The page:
The notoriously animated coach explains why he quietly takes a seat when his children are playing.
Frank Martin knows that he has a well-deserved reputation for being an explosive and emotive presence on the sidelines as South Carolina’s basketball coach. While his squad didn’t make it into the NCAA tournament this year, his remarks at his season-ending press conference have him competing with March Madness for headlines.
While yelling and gesticulating may serve as trademarks of his coaching style, he made clear that he dials the theatrics all the way down when he’s watching his kids play. In his speech, he laid out his rationale for sitting down, staying positive, and why all other parents in youth sports should follow suit.
A transcript of his statement (via FTW), follows.
I know this, I’m the most animated coach you’ve probably ever seen when my team’s playing. I go watch my kids play, I don’t say boo. I don’t wave my arms. I don’t try to coach my kids. With all due respect to most parents out there, I probably know more about basketball than them. But I sit in the stands and don’t say a word.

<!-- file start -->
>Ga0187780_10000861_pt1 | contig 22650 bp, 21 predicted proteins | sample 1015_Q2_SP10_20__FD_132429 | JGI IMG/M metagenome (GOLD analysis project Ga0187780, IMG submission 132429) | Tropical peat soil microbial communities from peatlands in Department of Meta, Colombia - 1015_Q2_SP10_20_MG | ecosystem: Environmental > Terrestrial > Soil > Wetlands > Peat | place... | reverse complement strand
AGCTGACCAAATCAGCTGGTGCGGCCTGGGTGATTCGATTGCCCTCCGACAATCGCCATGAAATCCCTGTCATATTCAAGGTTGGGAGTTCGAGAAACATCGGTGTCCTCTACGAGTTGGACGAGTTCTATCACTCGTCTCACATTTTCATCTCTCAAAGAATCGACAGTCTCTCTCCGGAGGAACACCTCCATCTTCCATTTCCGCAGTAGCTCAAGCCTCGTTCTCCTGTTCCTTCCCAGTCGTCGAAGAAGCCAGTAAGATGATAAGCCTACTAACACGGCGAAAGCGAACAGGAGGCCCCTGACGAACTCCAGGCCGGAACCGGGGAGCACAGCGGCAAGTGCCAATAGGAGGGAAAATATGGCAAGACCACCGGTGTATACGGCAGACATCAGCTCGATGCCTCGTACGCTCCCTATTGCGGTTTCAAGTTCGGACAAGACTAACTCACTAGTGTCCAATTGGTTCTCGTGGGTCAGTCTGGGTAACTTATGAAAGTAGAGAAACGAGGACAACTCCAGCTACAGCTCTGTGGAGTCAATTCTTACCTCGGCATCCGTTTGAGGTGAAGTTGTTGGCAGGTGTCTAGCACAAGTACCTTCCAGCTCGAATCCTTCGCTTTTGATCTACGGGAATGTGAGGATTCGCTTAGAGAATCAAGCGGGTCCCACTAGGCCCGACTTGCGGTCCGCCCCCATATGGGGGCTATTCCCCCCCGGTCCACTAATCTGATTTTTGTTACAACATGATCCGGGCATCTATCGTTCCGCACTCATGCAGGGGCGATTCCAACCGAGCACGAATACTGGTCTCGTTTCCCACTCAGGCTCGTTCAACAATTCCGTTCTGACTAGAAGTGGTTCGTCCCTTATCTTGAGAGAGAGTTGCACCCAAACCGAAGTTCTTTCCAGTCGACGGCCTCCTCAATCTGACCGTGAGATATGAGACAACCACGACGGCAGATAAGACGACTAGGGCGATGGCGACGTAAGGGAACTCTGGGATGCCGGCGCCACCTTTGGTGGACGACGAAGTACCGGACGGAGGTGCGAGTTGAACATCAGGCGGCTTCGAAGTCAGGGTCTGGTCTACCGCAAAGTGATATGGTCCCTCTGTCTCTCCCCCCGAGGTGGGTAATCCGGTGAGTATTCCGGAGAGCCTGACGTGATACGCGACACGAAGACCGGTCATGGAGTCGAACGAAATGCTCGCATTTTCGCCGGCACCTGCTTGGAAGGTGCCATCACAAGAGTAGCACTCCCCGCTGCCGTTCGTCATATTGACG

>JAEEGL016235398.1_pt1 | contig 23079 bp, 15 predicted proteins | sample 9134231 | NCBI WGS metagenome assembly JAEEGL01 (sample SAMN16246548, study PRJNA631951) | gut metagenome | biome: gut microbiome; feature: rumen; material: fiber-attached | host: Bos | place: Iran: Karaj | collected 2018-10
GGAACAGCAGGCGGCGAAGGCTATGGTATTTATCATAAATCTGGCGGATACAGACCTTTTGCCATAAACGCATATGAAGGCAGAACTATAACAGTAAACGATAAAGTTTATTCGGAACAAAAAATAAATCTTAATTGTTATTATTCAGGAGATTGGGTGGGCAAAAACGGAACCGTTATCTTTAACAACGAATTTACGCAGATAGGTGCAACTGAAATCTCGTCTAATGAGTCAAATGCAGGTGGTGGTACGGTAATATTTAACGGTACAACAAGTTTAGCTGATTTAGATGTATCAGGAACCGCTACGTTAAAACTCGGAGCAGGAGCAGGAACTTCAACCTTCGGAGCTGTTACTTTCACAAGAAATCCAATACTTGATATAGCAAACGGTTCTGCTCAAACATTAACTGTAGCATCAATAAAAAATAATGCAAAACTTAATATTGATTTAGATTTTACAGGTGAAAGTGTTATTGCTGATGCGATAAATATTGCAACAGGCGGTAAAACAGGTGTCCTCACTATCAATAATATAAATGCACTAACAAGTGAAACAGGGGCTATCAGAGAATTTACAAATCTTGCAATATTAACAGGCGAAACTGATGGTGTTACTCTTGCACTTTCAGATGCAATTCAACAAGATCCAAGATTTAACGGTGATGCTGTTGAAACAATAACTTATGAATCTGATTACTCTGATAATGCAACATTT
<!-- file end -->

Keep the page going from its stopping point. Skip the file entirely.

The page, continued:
There’s two guys refereeing a fourth-grade game on a Sunday morning. What could they possibly be making? Twenty bucks a game? … So on Sunday morning, instead of being in church, those guys are out there trying to make a couple bucks, pay their bills, feed their families. You think they really care which fourth-grade team wins? Do you really think they sat home and said I can’t wait to go officiate that game — I can’t wait to get that 10-year-old kid and embarrass him in front of people. Do you really think that’s what they’re doing?
While many may find his comments hypocritical, as he’s known as one of the most outspoken and aggressive coaches in college ball, it’s clear from his speech that he recognizes a profound difference between a collection of kids looking to try a new sport, and a team of collegiate players in pursuit of victory.
If this guy can rein in his behavior for the sake of kids’ development …
... then parents of young kids trying their best can certainly follow suit for the sake of their children’s development.